The X-bracing system is a fundamental component of the modern acoustic guitar, and it is always made from two pieces of wood notched where they cross, then patched in some way to repair the notching. I have developed what I think is a better way to execute the X brace in which there is no
notch and therefore nothing to repair.
The C. F. Martin company is generally credited with
inventing the X Brace in the 1840s, and it was a strictly American departure from the fan bracing of
European guitars and the ladder bracing of earlier
instruments. It quickly became the de-facto standard
for American steel string guitars.
are several ways to repair the notch - many old Martins have a cloth
patch glued over the X joint to strengthen it; another method is to glue
a piece of wood over the notch onto brace extending a ways past the
notch. My method joins the two braces into an integral structure at the X. There is no notch, and therefore nothing to repair.
When I say "better", I mean the result is a guitar with better sound in the end, not better as faster, cheaper, or easier to do.
I lay up many layers of tone wood in the X shape, alternating between the two branches of the X, so that in the end the two
braces literally pass through each other. They are welded together at the X in many long-grain-to-long-grain glue joints, which are the strongest kind. Each layer is 25/1000ths of an inch, so there are about 20 - 30 layers in each brace.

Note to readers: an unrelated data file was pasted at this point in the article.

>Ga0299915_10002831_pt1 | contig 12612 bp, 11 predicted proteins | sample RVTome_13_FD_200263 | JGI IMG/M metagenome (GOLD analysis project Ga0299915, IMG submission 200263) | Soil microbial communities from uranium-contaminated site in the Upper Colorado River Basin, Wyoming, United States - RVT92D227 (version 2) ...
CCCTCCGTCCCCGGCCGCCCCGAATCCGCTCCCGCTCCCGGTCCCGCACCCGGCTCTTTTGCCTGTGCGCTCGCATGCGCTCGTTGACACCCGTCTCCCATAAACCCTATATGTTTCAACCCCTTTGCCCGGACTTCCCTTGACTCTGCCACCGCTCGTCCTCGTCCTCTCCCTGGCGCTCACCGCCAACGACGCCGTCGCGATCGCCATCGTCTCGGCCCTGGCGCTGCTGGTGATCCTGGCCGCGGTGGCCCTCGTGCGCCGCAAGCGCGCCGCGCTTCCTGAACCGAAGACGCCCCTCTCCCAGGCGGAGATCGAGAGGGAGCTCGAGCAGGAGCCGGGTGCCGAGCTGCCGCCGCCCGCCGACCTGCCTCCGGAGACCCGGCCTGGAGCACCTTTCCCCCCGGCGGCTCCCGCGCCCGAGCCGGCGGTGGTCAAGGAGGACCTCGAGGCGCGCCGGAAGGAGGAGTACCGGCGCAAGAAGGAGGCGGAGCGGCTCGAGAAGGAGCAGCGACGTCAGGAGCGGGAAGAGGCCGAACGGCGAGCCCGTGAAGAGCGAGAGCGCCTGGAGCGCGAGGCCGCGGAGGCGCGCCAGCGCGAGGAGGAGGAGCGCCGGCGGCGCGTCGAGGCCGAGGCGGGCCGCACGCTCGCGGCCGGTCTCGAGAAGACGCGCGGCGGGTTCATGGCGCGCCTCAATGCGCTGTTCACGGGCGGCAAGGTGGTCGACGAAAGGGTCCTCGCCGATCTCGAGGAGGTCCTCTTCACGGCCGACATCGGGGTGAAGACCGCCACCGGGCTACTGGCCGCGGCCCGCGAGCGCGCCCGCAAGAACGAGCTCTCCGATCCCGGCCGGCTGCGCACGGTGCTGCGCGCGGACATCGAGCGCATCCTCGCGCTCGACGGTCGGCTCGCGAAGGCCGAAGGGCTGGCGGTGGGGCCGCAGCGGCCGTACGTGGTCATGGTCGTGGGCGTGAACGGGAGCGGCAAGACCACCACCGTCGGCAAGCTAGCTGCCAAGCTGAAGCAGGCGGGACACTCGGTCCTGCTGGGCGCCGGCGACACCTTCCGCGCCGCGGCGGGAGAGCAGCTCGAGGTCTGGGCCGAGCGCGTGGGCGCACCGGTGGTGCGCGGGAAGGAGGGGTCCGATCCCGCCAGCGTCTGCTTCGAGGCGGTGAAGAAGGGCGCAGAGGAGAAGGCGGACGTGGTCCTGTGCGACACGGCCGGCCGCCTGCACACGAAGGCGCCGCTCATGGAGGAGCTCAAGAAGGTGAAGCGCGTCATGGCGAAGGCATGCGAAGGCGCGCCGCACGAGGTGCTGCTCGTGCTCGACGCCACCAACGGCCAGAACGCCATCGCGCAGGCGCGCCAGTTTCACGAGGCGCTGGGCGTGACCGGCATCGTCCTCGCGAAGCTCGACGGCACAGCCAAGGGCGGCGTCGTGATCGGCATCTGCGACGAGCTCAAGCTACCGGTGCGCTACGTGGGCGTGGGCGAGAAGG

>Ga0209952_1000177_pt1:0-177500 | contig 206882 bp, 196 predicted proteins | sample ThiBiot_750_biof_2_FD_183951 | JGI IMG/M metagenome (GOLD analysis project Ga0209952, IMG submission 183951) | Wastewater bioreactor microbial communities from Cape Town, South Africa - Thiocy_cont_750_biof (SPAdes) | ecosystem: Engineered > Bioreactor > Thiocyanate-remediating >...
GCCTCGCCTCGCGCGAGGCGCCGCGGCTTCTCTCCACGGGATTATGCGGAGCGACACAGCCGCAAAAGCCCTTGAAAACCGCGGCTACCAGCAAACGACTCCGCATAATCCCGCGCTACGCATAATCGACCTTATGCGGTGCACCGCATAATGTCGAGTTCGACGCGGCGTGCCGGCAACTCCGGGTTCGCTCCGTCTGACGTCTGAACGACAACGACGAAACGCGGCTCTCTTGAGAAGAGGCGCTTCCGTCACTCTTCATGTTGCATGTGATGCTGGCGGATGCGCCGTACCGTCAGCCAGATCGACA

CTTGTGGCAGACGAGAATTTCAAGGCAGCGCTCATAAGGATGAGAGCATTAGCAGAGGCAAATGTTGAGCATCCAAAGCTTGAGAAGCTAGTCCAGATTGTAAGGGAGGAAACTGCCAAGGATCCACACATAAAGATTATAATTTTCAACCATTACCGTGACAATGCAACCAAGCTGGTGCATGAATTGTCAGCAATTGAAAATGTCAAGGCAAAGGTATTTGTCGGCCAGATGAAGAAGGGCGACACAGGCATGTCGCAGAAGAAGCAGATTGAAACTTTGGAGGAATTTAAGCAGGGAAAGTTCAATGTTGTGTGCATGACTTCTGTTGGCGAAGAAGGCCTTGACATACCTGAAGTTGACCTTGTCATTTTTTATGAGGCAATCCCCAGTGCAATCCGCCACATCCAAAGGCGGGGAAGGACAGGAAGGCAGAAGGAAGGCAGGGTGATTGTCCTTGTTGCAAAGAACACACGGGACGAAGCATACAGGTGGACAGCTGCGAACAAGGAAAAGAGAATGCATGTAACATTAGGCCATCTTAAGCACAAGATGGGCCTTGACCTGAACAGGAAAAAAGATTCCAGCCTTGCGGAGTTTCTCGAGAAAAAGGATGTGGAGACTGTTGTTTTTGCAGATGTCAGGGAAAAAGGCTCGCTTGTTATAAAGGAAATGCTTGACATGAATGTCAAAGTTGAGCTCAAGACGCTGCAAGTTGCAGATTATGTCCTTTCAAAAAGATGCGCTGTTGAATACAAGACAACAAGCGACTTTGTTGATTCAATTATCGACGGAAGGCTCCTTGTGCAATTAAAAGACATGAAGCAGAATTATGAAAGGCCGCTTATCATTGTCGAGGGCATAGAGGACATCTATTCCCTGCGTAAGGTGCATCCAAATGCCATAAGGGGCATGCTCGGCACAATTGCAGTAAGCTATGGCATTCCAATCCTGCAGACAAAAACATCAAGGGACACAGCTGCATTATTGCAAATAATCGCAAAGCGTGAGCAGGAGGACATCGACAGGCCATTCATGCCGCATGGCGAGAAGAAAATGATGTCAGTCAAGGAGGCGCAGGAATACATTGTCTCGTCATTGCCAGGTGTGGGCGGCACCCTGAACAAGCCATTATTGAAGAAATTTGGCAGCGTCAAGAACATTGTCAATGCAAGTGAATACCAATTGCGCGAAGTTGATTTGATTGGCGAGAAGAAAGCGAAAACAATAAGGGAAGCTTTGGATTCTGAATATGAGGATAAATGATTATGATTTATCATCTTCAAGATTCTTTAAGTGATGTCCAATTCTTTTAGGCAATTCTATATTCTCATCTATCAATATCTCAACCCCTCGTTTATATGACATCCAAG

Once all the layers are cut and arranged, I apply glue and use a vacuum press to glue them to each other and to soundboard.
The vacuum press provides uniform and consistent pressure across the braces, regardless of the shape of the top. This top is flat, but still has a somewhat complex geometry on the underside on account of being a half-double top (the subject of another post).
An advantages of the vacuum press with this method is that the braces automatically conform to the shape of the underside of the top, even if it is different than the shape of the top of the top
When all is said and done, the X brace looks more or less like any other and functions in the same manner, except that it is much stronger and can therefore be smaller and lighter. This results in a louder guitar with more headroom and a larger dynamic range.. If you look at the X portion of the brace, you can see that the two pieces of wood appear to pass right through each other